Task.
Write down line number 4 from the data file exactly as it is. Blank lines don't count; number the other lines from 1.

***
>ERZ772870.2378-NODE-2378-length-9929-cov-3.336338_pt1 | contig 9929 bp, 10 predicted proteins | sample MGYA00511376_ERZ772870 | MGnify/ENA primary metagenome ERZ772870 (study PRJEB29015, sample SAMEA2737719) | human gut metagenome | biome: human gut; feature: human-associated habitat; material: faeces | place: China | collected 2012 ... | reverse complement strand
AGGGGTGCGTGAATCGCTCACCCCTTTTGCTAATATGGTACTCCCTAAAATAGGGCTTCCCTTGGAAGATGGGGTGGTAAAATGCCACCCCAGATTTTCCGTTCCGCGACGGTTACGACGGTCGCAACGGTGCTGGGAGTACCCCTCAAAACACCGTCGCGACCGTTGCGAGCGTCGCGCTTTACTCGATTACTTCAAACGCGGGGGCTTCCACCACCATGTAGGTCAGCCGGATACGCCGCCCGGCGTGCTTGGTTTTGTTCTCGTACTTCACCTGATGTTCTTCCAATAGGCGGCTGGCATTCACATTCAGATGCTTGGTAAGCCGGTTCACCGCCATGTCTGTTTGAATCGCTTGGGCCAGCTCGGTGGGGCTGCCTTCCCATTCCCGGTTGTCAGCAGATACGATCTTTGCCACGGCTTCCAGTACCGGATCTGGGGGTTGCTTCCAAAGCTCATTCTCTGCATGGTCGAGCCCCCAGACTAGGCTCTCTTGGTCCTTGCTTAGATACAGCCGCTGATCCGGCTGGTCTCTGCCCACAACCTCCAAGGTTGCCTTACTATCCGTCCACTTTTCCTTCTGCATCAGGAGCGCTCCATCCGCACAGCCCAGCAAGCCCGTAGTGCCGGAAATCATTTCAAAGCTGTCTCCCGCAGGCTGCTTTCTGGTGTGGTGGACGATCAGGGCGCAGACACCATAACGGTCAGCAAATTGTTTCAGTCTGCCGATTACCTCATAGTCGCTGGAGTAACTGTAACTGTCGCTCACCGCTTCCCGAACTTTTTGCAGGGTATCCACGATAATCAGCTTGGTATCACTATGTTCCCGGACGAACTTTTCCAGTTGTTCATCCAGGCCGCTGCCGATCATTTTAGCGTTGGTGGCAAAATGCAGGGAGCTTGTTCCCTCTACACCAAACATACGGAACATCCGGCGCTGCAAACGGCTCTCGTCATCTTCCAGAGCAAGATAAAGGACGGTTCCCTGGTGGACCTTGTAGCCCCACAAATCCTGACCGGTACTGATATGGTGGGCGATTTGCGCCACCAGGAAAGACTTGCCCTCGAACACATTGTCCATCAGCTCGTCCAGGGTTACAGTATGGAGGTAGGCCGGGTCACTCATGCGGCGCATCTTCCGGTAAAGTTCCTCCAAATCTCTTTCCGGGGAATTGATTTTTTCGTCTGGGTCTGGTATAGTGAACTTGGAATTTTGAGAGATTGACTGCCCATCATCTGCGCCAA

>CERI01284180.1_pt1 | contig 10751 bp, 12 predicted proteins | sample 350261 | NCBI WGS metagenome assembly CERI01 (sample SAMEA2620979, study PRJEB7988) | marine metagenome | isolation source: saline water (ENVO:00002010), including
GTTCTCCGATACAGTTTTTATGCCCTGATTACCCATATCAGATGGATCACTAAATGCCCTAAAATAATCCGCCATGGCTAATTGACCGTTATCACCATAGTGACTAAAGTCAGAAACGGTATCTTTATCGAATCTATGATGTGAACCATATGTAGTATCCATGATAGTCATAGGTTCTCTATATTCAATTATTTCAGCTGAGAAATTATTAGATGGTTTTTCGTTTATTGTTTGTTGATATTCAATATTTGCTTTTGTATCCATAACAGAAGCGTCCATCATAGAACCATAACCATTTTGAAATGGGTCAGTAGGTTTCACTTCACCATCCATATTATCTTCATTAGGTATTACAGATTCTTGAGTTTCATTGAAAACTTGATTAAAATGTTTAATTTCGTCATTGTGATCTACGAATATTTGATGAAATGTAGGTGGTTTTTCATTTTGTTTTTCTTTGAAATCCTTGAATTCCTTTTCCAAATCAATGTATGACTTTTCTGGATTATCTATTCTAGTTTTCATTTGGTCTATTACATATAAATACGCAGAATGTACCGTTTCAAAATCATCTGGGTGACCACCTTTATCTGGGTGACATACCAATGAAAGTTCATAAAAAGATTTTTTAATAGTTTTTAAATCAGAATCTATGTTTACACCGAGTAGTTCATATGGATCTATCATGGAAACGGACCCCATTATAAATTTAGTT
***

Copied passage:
GTTCTCCGATACAGTTTTTATGCCCTGATTACCCATATCAGATGGATCACTAAATGCCCTAAAATAATCCGCCATGGCTAATTGACCGTTATCACCATAGTGACTAAAGTCAGAAACGGTATCTTTATCGAATCTATGATGTGAACCATATGTAGTATCCATGATAGTCATAGGTTCTCTATATTCAATTATTTCAGCTGAGAAATTATTAGATGGTTTTTCGTTTATTGTTTGTTGATATTCAATATTTGCTTTTGTATCCATAACAGAAGCGTCCATCATAGAACCATAACCATTTTGAAATGGGTCAGTAGGTTTCACTTCACCATCCATATTATCTTCATTAGGTATTACAGATTCTTGAGTTTCATTGAAAACTTGATTAAAATGTTTAATTTCGTCATTGTGATCTACGAATATTTGATGAAATGTAGGTGGTTTTTCATTTTGTTTTTCTTTGAAATCCTTGAATTCCTTTTCCAAATCAATGTATGACTTTTCTGGATTATCTATTCTAGTTTTCATTTGGTCTATTACATATAAATACGCAGAATGTACCGTTTCAAAATCATCTGGGTGACCACCTTTATCTGGGTGACATACCAATGAAAGTTCATAAAAAGATTTTTTAATAGTTTTTAAATCAGAATCTATGTTTACACCGAGTAGTTCATATGGATCTATCATGGAAACGGACCCCATTATAAATTTAGTT